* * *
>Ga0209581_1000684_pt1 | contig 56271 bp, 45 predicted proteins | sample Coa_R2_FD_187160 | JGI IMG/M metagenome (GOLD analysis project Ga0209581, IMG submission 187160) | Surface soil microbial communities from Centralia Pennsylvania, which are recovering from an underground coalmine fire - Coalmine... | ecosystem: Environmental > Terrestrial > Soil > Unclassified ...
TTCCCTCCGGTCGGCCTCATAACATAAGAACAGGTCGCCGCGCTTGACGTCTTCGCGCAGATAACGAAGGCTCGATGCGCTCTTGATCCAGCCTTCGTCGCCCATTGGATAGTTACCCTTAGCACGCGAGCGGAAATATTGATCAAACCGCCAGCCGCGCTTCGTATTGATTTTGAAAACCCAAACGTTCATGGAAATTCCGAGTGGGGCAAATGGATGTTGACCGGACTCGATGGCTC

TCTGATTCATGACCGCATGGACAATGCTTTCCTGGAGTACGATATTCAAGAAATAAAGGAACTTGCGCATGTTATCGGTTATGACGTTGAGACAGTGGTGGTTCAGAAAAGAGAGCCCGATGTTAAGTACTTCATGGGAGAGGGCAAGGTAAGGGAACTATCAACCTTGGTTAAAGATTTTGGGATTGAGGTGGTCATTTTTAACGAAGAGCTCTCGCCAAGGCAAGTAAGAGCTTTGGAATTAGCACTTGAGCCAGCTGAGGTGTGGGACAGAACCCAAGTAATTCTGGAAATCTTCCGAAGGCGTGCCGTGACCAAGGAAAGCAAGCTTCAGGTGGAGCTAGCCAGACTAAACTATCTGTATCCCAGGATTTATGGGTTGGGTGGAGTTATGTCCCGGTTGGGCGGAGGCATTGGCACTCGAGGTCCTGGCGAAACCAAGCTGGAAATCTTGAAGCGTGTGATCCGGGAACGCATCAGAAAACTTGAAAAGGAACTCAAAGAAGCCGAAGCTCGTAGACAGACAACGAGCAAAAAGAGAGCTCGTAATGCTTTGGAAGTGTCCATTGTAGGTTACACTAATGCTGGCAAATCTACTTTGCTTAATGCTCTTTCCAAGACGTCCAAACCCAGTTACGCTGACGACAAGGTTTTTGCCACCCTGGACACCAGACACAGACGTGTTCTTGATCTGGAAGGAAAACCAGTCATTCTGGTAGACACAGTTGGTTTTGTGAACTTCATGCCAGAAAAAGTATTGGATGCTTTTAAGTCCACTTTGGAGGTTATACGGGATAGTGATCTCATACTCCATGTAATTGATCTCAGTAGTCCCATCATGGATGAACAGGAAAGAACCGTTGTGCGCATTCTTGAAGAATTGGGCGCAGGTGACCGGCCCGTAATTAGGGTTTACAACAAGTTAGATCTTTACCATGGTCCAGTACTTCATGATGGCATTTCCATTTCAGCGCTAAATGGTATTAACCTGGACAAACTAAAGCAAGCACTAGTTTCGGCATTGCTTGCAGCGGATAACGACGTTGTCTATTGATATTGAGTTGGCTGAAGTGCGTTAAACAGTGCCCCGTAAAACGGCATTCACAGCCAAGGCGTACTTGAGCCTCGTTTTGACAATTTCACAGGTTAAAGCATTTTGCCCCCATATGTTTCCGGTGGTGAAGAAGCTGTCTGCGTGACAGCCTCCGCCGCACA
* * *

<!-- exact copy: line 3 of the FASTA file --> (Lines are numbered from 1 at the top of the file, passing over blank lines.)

TCTGATTCATGACCGCATGGACAATGCTTTCCTGGAGTACGATATTCAAGAAATAAAGGAACTTGCGCATGTTATCGGTTATGACGTTGAGACAGTGGTGGTTCAGAAAAGAGAGCCCGATGTTAAGTACTTCATGGGAGAGGGCAAGGTAAGGGAACTATCAACCTTGGTTAAAGATTTTGGGATTGAGGTGGTCATTTTTAACGAAGAGCTCTCGCCAAGGCAAGTAAGAGCTTTGGAATTAGCACTTGAGCCAGCTGAGGTGTGGGACAGAACCCAAGTAATTCTGGAAATCTTCCGAAGGCGTGCCGTGACCAAGGAAAGCAAGCTTCAGGTGGAGCTAGCCAGACTAAACTATCTGTATCCCAGGATTTATGGGTTGGGTGGAGTTATGTCCCGGTTGGGCGGAGGCATTGGCACTCGAGGTCCTGGCGAAACCAAGCTGGAAATCTTGAAGCGTGTGATCCGGGAACGCATCAGAAAACTTGAAAAGGAACTCAAAGAAGCCGAAGCTCGTAGACAGACAACGAGCAAAAAGAGAGCTCGTAATGCTTTGGAAGTGTCCATTGTAGGTTACACTAATGCTGGCAAATCTACTTTGCTTAATGCTCTTTCCAAGACGTCCAAACCCAGTTACGCTGACGACAAGGTTTTTGCCACCCTGGACACCAGACACAGACGTGTTCTTGATCTGGAAGGAAAACCAGTCATTCTGGTAGACACAGTTGGTTTTGTGAACTTCATGCCAGAAAAAGTATTGGATGCTTTTAAGTCCACTTTGGAGGTTATACGGGATAGTGATCTCATACTCCATGTAATTGATCTCAGTAGTCCCATCATGGATGAACAGGAAAGAACCGTTGTGCGCATTCTTGAAGAATTGGGCGCAGGTGACCGGCCCGTAATTAGGGTTTACAACAAGTTAGATCTTTACCATGGTCCAGTACTTCATGATGGCATTTCCATTTCAGCGCTAAATGGTATTAACCTGGACAAACTAAAGCAAGCACTAGTTTCGGCATTGCTTGCAGCGGATAACGACGTTGTCTATTGATATTGAGTTGGCTGAAGTGCGTTAAACAGTGCCCCGTAAAACGGCATTCACAGCCAAGGCGTACTTGAGCCTCGTTTTGACAATTTCACAGGTTAAAGCATTTTGCCCCCATATGTTTCCGGTGGTGAAGAAGCTGTCTGCGTGACAGCCTCCGCCGCACA